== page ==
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Dutch university's rare 'penis plant' blooms

Oct. 29 (UPI) -- A rare flower nicknamed the "penis plant" bloomed at a Netherlands university's botanical garden, a rare occurrence in Europe.

The University of Leiden said the penis plant, known scientifically as Amorphophallus decus-silvae, blooms only once every two decades, and the university's botanical garden hasn't had one of the plants bloom since 1997.

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The flower is known as a "penis plant" due to the phallic shape of its bloom.

The school said it is rare for the Indonesia-native plants to bloom in Europe due to the vastly different climate and weather conditions.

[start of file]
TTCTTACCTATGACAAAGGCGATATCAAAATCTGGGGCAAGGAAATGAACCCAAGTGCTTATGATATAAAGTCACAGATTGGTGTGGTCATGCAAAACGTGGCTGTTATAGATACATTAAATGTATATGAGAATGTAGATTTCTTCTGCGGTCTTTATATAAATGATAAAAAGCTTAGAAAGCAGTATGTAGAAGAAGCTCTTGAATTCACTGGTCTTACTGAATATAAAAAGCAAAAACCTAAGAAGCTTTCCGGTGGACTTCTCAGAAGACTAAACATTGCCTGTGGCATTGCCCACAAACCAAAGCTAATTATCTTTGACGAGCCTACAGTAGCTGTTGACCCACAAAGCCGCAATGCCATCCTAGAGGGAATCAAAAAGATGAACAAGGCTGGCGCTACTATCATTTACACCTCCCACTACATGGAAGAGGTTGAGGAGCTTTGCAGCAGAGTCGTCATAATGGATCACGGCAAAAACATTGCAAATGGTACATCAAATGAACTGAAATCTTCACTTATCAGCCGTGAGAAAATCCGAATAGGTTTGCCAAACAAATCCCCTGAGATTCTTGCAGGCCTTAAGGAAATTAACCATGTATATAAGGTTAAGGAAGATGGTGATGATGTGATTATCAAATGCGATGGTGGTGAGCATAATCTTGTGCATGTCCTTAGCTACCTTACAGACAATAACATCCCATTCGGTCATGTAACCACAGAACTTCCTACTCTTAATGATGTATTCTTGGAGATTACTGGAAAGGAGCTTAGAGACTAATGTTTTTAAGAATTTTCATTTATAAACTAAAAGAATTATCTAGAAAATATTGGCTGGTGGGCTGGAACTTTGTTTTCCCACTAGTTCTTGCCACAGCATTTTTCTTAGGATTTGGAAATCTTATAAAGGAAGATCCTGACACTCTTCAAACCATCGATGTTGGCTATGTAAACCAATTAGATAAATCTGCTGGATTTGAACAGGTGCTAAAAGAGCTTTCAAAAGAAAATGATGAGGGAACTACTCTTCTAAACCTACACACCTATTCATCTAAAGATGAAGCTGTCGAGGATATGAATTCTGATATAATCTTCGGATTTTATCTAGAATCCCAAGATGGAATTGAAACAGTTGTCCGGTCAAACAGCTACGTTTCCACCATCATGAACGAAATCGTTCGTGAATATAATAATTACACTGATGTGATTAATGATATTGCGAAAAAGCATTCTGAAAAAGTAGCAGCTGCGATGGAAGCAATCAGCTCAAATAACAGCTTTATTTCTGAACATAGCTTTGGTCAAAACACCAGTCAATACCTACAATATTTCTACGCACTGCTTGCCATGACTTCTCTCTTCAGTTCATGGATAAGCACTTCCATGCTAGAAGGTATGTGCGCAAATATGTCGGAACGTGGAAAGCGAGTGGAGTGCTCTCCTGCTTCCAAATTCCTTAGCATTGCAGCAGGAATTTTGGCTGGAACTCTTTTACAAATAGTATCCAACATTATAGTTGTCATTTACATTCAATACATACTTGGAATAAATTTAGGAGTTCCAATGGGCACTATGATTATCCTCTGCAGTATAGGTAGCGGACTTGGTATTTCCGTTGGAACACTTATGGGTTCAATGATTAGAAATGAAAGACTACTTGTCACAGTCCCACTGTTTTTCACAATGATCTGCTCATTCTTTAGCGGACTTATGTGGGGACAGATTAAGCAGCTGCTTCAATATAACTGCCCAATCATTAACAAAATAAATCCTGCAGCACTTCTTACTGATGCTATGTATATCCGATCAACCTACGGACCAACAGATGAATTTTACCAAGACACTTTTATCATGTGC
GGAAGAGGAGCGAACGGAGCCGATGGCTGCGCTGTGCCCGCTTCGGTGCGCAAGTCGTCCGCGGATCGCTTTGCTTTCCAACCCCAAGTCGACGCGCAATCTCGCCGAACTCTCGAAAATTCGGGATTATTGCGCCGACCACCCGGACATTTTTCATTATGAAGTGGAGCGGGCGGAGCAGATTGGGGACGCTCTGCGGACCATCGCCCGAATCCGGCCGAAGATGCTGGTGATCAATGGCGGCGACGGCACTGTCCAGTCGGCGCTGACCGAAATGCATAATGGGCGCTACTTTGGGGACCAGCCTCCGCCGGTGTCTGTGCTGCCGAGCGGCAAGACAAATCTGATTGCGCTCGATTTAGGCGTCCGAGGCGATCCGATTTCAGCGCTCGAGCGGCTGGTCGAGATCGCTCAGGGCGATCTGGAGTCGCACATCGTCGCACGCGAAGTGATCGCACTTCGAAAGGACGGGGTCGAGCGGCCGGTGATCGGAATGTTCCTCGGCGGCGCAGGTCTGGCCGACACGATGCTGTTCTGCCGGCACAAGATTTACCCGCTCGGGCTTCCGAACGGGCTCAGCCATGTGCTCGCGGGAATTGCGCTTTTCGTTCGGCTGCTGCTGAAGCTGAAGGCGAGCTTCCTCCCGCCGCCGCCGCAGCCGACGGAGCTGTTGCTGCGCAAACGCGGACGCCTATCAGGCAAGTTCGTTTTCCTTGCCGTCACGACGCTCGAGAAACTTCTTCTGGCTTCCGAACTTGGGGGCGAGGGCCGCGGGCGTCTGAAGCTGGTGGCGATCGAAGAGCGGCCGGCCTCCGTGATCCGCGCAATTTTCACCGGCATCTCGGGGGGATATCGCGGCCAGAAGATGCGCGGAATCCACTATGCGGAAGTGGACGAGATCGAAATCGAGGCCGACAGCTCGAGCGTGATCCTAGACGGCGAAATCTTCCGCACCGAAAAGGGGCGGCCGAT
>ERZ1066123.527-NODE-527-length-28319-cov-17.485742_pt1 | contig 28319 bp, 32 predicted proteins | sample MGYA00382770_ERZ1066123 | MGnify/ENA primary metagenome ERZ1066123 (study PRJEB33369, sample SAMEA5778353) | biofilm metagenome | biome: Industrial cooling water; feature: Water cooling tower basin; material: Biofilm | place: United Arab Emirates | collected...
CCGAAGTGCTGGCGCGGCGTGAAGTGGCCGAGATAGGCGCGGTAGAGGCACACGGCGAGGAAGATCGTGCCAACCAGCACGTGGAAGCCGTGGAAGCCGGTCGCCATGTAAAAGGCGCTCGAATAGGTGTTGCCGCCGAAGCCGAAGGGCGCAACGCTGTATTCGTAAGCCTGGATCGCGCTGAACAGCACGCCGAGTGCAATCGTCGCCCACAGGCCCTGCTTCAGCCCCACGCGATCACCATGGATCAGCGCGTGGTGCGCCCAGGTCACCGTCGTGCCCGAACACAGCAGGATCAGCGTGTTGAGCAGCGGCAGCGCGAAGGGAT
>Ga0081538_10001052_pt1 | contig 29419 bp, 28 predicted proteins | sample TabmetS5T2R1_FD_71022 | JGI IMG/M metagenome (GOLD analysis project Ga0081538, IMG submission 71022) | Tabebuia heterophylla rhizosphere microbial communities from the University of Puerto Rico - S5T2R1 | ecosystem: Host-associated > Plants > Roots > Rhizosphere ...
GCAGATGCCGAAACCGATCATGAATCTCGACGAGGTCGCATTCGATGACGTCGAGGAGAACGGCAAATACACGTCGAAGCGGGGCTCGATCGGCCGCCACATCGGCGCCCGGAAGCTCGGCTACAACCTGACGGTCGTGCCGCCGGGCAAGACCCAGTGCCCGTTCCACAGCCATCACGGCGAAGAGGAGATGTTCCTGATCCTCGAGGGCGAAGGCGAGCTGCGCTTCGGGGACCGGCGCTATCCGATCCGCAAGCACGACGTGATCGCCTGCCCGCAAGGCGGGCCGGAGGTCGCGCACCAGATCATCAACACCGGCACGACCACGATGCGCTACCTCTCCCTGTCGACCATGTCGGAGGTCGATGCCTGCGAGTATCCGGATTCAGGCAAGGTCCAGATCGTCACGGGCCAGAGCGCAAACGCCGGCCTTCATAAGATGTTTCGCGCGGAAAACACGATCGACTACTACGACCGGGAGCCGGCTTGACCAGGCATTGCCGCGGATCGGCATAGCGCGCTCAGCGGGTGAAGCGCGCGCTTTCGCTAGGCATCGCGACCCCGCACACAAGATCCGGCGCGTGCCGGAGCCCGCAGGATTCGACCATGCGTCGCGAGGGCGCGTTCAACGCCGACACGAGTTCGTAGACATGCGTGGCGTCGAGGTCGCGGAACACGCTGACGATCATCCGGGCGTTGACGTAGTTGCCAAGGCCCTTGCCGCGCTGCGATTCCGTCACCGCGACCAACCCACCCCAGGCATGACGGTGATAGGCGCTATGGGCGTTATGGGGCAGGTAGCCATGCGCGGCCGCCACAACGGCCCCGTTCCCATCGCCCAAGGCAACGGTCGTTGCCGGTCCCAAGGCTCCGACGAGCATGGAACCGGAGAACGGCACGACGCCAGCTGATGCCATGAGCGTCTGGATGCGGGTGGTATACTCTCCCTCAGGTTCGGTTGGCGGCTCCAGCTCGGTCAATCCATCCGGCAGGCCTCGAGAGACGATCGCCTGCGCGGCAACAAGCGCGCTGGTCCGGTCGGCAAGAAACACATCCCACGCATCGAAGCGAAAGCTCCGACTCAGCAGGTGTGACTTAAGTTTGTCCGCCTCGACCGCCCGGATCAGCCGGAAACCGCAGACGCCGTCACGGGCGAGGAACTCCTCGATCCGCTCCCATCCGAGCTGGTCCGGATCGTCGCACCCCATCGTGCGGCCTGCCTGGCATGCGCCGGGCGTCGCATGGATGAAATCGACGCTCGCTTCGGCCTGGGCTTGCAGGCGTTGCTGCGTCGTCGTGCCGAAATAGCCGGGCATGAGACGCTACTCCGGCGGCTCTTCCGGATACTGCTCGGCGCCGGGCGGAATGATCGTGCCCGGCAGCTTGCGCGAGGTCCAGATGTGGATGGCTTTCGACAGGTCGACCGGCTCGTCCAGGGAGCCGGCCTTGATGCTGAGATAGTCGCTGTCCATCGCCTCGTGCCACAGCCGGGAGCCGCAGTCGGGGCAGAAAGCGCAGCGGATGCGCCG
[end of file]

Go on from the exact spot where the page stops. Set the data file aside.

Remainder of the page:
The plant that bloomed this month is 6 years old, and researchers noticed it was budding in mid-September. The university made arrangements to allow the public to see the blooming flower and experience its famously foul odor, which often is compared to rotting flesh.

The Amorphophallus decus-silvae is a smaller cousin of the Amorphophallus titanum, more commonly known as a "corpse flower."

A corpse flower went on display in May of this year at an abandoned gas station in Alameda, Calif. Gardener Solomon Leyva grew the plant and brought it to the closed gas station so the public could view it.

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